Let your current standings guide you:
- Set a benchmark with every version of your ad copy.
- Compete against yourself. Try to improve your performance over where you are now. Don’t worry about click rates that other businesses or industries get. Start with small wins and build from there.
- Come up with variations/changes that are still relevant to that ad group or keyword.
Measure more than just traffic counts.
Be sure to measure wins by their bottom line. In other words, just because ad variation A gets more clicks, ad variation B may get more conversions. And, just because ad variation B gets more conversions, ad variation C may account for higher-dollar sales.
When possible, always measure performance by ROI, or more common among advertisers: ROAS (return on ad spend). By doing this, you are guaranteed to identify the true winners and losers in your AdWords campaign.
Extensions are optional features you can turn on that give your ad more options. They can give the reader your phone number or location. Or, they can show different site links that that you want searchers to see (like About Us, Schedule an Appointment, or Menu).
There are also automated extensions that pull in site reviews and ratings.
Your Ad Rank is the combination of your bid and the quality of your ad and landing page.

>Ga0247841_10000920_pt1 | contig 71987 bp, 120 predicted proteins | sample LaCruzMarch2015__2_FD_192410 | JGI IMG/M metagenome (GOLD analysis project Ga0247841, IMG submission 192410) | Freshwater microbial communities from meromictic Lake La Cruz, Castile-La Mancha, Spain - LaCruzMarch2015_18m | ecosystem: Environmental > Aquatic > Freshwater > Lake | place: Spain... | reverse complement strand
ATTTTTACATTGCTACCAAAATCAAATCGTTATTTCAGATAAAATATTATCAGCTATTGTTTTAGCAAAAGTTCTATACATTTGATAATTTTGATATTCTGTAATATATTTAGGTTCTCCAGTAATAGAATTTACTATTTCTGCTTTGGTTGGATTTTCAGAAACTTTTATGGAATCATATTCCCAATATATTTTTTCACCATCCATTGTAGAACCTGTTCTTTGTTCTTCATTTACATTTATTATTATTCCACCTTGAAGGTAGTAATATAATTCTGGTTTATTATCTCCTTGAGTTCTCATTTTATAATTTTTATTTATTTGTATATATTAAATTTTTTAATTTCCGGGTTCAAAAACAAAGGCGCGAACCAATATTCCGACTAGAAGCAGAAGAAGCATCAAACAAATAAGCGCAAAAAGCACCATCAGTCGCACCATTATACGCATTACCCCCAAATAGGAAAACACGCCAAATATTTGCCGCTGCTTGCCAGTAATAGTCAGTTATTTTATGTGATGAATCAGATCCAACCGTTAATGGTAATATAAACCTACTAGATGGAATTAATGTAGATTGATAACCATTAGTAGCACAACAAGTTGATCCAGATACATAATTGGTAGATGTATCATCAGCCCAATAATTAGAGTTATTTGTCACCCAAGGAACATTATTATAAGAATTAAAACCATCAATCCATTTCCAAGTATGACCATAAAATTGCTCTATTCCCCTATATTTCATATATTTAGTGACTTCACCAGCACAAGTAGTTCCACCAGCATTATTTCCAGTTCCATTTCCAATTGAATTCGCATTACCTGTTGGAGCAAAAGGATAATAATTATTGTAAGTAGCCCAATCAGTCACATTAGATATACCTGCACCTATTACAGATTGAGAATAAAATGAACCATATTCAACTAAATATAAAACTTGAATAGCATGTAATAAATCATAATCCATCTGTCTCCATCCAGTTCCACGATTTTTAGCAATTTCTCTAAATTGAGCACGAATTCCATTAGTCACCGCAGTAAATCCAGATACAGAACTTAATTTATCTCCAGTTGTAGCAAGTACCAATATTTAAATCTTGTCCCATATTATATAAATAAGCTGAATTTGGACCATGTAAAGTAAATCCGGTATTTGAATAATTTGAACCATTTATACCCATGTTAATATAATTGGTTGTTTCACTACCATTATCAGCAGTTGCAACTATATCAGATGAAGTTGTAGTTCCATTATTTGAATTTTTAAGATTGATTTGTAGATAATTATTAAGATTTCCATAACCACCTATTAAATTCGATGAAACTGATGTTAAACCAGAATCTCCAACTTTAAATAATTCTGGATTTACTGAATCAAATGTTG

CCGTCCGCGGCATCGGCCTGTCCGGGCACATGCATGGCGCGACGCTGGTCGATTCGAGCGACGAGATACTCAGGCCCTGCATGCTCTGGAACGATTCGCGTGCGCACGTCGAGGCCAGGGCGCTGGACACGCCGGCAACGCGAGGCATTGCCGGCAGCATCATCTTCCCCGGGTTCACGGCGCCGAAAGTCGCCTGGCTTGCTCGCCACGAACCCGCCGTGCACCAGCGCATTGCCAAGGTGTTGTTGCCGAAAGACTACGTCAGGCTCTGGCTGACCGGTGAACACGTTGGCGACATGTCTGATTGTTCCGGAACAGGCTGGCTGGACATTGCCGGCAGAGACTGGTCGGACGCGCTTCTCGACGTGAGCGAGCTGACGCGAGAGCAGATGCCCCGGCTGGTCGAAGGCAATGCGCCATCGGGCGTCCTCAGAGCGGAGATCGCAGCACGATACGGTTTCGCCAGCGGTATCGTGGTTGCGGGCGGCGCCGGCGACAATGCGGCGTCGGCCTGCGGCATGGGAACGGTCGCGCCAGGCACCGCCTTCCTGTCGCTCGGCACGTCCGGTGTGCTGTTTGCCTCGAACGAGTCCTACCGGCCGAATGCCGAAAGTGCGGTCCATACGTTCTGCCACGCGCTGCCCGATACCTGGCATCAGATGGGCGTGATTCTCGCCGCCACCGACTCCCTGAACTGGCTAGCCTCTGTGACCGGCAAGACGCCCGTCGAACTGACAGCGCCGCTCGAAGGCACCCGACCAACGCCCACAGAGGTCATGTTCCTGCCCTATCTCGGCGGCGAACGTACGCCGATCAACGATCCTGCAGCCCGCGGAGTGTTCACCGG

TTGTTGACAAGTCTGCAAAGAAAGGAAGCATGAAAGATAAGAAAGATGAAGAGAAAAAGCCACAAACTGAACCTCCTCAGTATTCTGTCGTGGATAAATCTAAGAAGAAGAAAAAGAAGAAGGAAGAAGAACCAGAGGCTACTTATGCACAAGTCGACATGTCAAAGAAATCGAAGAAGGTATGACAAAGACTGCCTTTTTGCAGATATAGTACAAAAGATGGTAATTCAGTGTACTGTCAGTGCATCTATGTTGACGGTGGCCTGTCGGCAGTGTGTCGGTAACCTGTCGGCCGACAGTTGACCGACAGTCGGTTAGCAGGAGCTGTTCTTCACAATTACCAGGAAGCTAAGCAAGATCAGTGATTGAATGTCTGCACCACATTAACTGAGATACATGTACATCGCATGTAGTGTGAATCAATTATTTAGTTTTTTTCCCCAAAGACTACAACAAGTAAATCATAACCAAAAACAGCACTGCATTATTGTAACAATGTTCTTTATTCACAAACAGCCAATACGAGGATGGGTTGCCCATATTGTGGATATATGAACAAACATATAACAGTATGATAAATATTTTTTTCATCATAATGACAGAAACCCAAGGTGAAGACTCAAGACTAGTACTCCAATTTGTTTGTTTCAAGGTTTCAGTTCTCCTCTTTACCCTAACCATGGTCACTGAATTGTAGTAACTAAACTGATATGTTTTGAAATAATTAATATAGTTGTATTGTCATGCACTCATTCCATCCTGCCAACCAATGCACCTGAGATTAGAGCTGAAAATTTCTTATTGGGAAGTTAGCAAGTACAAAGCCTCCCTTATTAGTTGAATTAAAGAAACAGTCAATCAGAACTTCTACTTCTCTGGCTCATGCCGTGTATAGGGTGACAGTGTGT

This lets you set your ads to run only during set times of the day. Dayparting, when done well, helps you target your customers when it makes the most sense, and it could drop your ad costs. This might be ads for a lunch special between 11 a.m. and 2 p.m., or ads for a weekends-only promo that points to a time-sensitive landing page.
A visitor comes to your site and browses your sunglasses page. They move on to other websites, and your ad for the same tortoise shell sunglasses that they saw appears while they’re reading a news article or scrolling through videos.
That’s remarketing in action. You can set it up for your display ad to appear on another site through the Google Display network or as a text ad through the Google Search Network.
Dynamic Keyword Insertion
As mentioned before, using dynamic keyword insertion lets you instantly customize the ad to match what the visitor was searching.
You can dynamically insert the search term into the headline or into the ad copy itself.
A word of caution: scour your match types on these keywords carefully, because if you don’t offer exactly what they searched, your ad ends up wasting you a click and frustrating a potential customer.
Example: Phrase matching “soccer cleats” with a dynamically inserted keyword can show up on a search for “youth soccer cleats.” If you have only adult sizes, this isn’t a good ad.
A Final Word: Start Small
Starting an AdWords campaign from scratch relies on just a few steps and some minor preparation. The level of detail that is available–through advanced options and techniques–can make it seem more complicated at first. Tackle the small steps first and slowly add on as you get more comfortable.